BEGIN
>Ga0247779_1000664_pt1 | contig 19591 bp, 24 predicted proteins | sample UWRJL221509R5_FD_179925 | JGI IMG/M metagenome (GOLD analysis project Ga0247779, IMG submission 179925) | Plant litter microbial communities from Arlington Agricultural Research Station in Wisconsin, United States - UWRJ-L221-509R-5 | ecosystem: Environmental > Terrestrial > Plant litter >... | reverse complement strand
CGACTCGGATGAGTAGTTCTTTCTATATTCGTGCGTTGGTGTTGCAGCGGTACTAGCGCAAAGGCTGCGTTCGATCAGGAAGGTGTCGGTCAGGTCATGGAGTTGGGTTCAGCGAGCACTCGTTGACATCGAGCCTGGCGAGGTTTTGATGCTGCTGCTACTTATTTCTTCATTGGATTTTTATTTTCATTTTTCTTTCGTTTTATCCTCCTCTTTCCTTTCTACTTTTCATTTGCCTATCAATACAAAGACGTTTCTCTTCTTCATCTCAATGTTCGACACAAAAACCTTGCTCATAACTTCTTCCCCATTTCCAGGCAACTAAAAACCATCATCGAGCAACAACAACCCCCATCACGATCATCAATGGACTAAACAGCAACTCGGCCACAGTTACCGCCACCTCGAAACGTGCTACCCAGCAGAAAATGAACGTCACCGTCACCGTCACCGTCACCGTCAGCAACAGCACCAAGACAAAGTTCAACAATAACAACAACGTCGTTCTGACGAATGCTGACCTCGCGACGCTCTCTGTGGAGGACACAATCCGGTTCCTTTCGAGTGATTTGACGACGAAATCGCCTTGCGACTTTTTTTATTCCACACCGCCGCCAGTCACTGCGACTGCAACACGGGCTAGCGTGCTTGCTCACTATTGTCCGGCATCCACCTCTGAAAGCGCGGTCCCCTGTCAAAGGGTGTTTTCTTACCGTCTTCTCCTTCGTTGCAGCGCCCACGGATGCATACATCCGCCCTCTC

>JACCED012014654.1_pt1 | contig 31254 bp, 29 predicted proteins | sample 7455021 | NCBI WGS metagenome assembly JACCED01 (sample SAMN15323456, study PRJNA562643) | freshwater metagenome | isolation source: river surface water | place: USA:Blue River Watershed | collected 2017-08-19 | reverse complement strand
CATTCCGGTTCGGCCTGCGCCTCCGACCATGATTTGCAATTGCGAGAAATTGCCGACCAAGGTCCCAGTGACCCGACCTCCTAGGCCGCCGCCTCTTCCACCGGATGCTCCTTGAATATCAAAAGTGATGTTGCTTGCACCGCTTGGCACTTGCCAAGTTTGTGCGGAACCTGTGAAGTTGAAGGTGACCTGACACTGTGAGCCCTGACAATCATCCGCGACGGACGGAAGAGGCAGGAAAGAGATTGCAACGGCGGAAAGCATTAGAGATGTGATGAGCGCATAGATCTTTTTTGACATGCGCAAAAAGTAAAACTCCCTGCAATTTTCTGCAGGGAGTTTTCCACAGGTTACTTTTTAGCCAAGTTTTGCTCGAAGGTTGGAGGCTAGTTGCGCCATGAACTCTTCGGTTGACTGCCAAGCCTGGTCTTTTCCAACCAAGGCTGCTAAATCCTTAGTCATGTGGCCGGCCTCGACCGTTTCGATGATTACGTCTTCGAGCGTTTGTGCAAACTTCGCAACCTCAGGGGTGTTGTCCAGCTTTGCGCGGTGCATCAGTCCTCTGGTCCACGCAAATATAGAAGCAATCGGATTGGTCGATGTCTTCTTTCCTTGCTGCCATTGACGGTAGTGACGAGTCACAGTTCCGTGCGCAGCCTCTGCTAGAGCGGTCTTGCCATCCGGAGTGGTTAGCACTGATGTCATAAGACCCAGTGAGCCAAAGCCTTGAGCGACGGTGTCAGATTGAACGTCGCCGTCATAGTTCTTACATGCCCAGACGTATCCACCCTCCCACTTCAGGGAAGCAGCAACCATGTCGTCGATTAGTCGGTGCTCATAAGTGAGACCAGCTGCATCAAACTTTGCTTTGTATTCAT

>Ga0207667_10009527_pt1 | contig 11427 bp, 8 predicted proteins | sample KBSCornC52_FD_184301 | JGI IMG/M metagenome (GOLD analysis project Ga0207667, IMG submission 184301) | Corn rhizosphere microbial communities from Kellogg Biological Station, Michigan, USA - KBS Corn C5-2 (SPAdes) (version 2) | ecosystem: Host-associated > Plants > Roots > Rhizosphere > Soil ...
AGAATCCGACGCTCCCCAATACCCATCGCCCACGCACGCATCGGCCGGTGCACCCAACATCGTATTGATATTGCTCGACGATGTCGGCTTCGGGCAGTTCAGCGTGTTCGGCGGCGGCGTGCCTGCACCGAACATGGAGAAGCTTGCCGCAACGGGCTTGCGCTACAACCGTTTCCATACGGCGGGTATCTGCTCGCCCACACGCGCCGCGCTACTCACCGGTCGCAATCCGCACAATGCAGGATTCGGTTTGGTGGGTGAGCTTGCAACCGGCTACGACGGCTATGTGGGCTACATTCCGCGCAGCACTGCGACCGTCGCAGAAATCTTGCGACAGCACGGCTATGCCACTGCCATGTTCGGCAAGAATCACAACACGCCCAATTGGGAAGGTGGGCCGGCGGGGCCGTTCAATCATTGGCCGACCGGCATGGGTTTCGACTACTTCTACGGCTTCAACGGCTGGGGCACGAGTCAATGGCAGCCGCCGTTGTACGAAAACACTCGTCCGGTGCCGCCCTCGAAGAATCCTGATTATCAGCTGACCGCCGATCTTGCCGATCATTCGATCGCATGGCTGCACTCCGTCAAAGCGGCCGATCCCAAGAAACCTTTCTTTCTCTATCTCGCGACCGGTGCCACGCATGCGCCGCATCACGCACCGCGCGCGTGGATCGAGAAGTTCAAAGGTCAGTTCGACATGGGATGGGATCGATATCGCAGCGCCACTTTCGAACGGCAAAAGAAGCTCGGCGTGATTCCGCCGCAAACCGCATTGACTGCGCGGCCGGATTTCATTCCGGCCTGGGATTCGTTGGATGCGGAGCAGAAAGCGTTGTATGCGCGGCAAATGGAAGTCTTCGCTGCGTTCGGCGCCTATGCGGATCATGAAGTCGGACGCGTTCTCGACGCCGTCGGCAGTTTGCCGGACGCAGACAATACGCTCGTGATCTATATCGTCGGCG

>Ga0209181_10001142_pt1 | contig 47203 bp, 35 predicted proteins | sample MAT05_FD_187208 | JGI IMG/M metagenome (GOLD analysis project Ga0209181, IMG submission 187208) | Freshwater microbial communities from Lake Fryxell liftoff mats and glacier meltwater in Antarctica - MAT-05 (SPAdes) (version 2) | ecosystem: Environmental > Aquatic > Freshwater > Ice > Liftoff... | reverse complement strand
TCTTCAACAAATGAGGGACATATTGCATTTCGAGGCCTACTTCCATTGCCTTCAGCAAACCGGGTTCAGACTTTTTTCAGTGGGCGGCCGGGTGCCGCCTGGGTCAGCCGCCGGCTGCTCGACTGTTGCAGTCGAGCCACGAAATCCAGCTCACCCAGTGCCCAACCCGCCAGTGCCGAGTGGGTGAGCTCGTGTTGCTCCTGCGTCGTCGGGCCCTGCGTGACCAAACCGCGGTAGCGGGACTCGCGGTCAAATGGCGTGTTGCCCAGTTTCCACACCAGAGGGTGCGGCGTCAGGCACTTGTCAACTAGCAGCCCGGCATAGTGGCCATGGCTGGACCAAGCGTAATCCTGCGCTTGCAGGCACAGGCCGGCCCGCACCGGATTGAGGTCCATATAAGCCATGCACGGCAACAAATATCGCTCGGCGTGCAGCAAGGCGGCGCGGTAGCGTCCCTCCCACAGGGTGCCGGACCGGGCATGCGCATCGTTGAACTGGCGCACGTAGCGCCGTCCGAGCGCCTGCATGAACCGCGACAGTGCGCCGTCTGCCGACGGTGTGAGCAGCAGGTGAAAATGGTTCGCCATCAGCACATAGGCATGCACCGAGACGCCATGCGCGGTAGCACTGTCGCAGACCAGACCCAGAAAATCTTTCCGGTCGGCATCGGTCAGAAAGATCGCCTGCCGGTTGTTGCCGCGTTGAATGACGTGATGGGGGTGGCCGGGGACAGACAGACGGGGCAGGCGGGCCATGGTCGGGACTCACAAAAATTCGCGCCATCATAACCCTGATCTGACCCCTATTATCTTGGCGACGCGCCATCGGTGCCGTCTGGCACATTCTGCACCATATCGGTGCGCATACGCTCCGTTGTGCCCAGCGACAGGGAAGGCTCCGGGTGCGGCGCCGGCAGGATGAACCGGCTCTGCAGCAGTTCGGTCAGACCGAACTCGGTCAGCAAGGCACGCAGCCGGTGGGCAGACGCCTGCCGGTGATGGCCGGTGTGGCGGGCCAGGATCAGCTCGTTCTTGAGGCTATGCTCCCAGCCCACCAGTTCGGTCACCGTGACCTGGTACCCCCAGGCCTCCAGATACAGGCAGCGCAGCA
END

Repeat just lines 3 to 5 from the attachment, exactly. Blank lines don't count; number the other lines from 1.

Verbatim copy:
>JACCED012014654.1_pt1 | contig 31254 bp, 29 predicted proteins | sample 7455021 | NCBI WGS metagenome assembly JACCED01 (sample SAMN15323456, study PRJNA562643) | freshwater metagenome | isolation source: river surface water | place: USA:Blue River Watershed | collected 2017-08-19 | reverse complement strand
CATTCCGGTTCGGCCTGCGCCTCCGACCATGATTTGCAATTGCGAGAAATTGCCGACCAAGGTCCCAGTGACCCGACCTCCTAGGCCGCCGCCTCTTCCACCGGATGCTCCTTGAATATCAAAAGTGATGTTGCTTGCACCGCTTGGCACTTGCCAAGTTTGTGCGGAACCTGTGAAGTTGAAGGTGACCTGACACTGTGAGCCCTGACAATCATCCGCGACGGACGGAAGAGGCAGGAAAGAGATTGCAACGGCGGAAAGCATTAGAGATGTGATGAGCGCATAGATCTTTTTTGACATGCGCAAAAAGTAAAACTCCCTGCAATTTTCTGCAGGGAGTTTTCCACAGGTTACTTTTTAGCCAAGTTTTGCTCGAAGGTTGGAGGCTAGTTGCGCCATGAACTCTTCGGTTGACTGCCAAGCCTGGTCTTTTCCAACCAAGGCTGCTAAATCCTTAGTCATGTGGCCGGCCTCGACCGTTTCGATGATTACGTCTTCGAGCGTTTGTGCAAACTTCGCAACCTCAGGGGTGTTGTCCAGCTTTGCGCGGTGCATCAGTCCTCTGGTCCACGCAAATATAGAAGCAATCGGATTGGTCGATGTCTTCTTTCCTTGCTGCCATTGACGGTAGTGACGAGTCACAGTTCCGTGCGCAGCCTCTGCTAGAGCGGTCTTGCCATCCGGAGTGGTTAGCACTGATGTCATAAGACCCAGTGAGCCAAAGCCTTGAGCGACGGTGTCAGATTGAACGTCGCCGTCATAGTTCTTACATGCCCAGACGTATCCACCCTCCCACTTCAGGGAAGCAGCAACCATGTCGTCGATTAGTCGGTGCTCATAAGTGAGACCAGCTGCATCAAACTTTGCTTTGTATTCAT

>Ga0207667_10009527_pt1 | contig 11427 bp, 8 predicted proteins | sample KBSCornC52_FD_184301 | JGI IMG/M metagenome (GOLD analysis project Ga0207667, IMG submission 184301) | Corn rhizosphere microbial communities from Kellogg Biological Station, Michigan, USA - KBS Corn C5-2 (SPAdes) (version 2) | ecosystem: Host-associated > Plants > Roots > Rhizosphere > Soil ...